Berlusconi and Gaddafi. What on earth do they have in common? They were supposed to be ‘friends’. Click for attribution and to to enlarge

It is weeks I wanted to write something about the Arab spring revolutions. It all started in Tunisia, separated from Italy by only 44 miles (Pantelleria) and by 68 miles (Sicily.)

This being not totally fortuitous in my opinion – we will see in any case.

This is a thoughtful Roman blog, not a newspaper, so we’ll talk over such political (and military) crises in our own Roman way :-)

Talk over literally, since I recently discovered how convenient a microphone can be.

Waves of Revolution.
“Who the Hell Cares”

Image drawn when Gaddafi arrived to Rome (on june 2009?). Our PM welcomed him as a leader and as a personal friend. Click for credits and to enlarge

Disturbance; want of values in new generations; so-close-to-Italy Muslim countries exploding like bombs; the BRIC nations (Brazil, Russia, India & China) about to make our Western asses black & blue.

France, the UK, Germany, the US etc. not being on better grounds than we are; our ineffable PM Berlusconi glued to his chair not giving a damn about his country’s future and claiming ‘communist’ magistrates are the only ones to blame for his HUGE legal problems (read the Guardian, among the rest, any political colour saying the same worldwide) and btw only half-heartedly admitting his friend Muammar Gaddafi is a cruel dictator butchering dissenters with fighters missiles.

By the way, did the two Big Men have fun ensemble with chicks? No evidence that I posses but it’s a given that when Gaddafi arrived to Rome (June 2009?) hundreds of Italian babes flocked to his tent placed in a Roman public (and luscious) garden and, well, rumours say quite a few converted to Islam for 80 Euros (100 USD)!

When asked by journalists (see picture below) – who were staring at their stunning faces boobs (and legs) – why on earth had they converted, they replied:

“Well, ya know, it is so interesting, exploring different religions, really so interesting, isn’t it interesting? Ah ah ah ah ..”

[I am using my words but I heard those chicks’ words on TV; they were no different, at times even worse]

A young Italian showing the Qur’an after meeting Muammar Gaddafi in his tent placed in a luscious Roman public garden. Click for attribution

Let me tell you this whole thing is allarmante, alarming.

And it’s all the more when we realise we are so few to be alarmed – as a Milan’s blogger wittingly put it.

While strolling about Rome I actually notice that in cafés shops and bars no one really gives a damn, with Milan teaming up with us (the two major Italian cities – not to mention the provinces, that probably care even less.)

Instead, Libya and the Rest ‘Do Affect’ Us

Libya with Italy on top. Giolitti in 1911 and later Mussolini deemed its conquest as a natural expansion of Italy in ‘Mare Nostrum’.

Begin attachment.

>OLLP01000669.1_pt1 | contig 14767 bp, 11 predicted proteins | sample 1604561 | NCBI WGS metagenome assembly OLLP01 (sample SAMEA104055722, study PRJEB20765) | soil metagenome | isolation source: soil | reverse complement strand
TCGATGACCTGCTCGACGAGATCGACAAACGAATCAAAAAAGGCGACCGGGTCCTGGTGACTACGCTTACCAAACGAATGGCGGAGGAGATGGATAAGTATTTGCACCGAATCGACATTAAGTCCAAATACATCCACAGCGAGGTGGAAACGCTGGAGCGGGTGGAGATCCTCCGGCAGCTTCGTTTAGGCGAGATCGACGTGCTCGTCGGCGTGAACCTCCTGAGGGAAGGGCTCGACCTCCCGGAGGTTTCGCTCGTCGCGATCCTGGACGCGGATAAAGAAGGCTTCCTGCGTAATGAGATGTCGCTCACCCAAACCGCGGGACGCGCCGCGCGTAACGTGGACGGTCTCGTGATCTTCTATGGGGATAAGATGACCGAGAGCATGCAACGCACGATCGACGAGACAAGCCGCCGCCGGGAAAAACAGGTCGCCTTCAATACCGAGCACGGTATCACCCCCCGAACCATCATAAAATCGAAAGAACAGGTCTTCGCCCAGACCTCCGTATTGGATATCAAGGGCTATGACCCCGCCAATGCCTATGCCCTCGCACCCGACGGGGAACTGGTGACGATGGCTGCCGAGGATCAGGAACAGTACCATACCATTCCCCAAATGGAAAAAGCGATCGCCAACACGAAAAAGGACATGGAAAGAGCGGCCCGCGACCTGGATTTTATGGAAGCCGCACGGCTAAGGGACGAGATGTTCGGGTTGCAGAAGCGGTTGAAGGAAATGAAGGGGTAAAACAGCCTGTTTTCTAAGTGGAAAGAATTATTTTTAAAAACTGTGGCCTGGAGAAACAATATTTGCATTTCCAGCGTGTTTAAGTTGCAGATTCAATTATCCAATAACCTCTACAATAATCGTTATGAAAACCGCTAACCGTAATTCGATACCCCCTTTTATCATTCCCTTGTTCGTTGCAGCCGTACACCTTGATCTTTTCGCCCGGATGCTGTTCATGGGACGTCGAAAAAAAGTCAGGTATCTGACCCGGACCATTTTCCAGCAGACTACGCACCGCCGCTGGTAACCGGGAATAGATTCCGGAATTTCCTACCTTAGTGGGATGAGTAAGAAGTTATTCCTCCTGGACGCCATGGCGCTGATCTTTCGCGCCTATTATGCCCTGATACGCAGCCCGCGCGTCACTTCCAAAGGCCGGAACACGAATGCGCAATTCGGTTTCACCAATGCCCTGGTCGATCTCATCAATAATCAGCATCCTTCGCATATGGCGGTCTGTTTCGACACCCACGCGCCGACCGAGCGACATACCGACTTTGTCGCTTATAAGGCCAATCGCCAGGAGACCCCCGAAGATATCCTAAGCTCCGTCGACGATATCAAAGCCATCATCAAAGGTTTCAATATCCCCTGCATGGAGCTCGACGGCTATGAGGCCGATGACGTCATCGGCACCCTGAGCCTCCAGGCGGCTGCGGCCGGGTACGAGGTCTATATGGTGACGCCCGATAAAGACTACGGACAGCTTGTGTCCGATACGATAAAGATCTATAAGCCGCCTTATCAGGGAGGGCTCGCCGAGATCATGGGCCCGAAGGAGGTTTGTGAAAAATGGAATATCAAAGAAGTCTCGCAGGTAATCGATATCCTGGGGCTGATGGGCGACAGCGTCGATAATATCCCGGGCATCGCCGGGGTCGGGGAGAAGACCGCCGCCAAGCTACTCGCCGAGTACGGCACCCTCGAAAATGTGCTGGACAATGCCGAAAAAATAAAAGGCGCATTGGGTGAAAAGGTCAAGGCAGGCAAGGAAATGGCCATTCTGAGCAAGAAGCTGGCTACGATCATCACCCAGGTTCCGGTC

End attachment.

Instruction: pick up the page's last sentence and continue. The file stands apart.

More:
Libya and the Arab spring upheavals do affect us instead. We all have Greco-Roman and Mediterranean roots, so South and East shores mattered (and matter) to us.

In 1911 the Italian PM Giovanni Giolitti launched the progressive conquest of Libya, later continued by Benito Mussolini until 1931.

Libya became ‘ours’ because our newly-founded Nation desired to invent her own empire at a time when the real thing, ie the British and the French empires, were soon to fall apart (as Lucio Caracciolo, director of Limes, yesterday observed in the Roman daily La Repubblica.)

Libya's regions, and Cyrenaica

Libya 1911-1931, we were saying. A bloody phase of battles and unrelenting anti-Italian guerilla at the end of which our technologically superior country (morally too?) made use of chemical weapons and poisoned the farmers’ wells to the extent it wiped out 1/10 of the Libyan population (100,000 casualties) – according to the Italian Wikipedia.

Κυρήνη or Cyrene.
Mussolini Amoral
(and Forgetful) Conqueror

One of the toughest & unyielding Libyan regions was Cyrenaica, Eastern Libya (see map above.)

It was so named since 2641 years earlier the Greek colony of Cyrene (Κυρήνη) was there founded and there later flourished. Cyrene soon became a glowing centre of Greek culture. Suffice it to mention:

Callimachus (Καλλίμαχος: 310–240 BCE), of Libyan Greek origin, poet and scholar

Aristippus (Ἀρίστιππος), Socrates’ disciple, who there preached how to enjoy life pleasures “from all circumstances and how to control adversity and prosperity alike;”

Callimachus (Καλλίμαχος) who there had his birth and without whom the greatest Roman poets of the Latin golden age would never have existed (Catullus, Virgil, Tibullus and Propertius;)

Eratosthene
(Έρατοσθένης), also from Cyrene, the first scientist ever capable of exactly measuring the size and circumference of our planet.

Libya’s National Hero:
Omar Mukhtar, a Pious Man

Omar Mukhtar, Libya's great national hero

Omar Mukhtar, Libya’s great national hero, hanged by the Italians in 1931. “For nearly 20 years he led native resistance to Italian colonization.” Wikipedia. Also image via Wikipedia. Click to enlarge

In 1862 CE Omar al-Mukhtar had his birth in Cyrenaica as well (see picture above.)

Omar al-Mukhtar is Libya’s great national hero, a religious and pious man.

For 20 years he led an unrelenting anti-Italian resistance and when captured in 1931 (see picture below) his deep personality “had an impact on his Italian jailers, who later remarked upon his steadfastness” (English Wiki.)

Omar Mokhtar arrested by Italian Fascists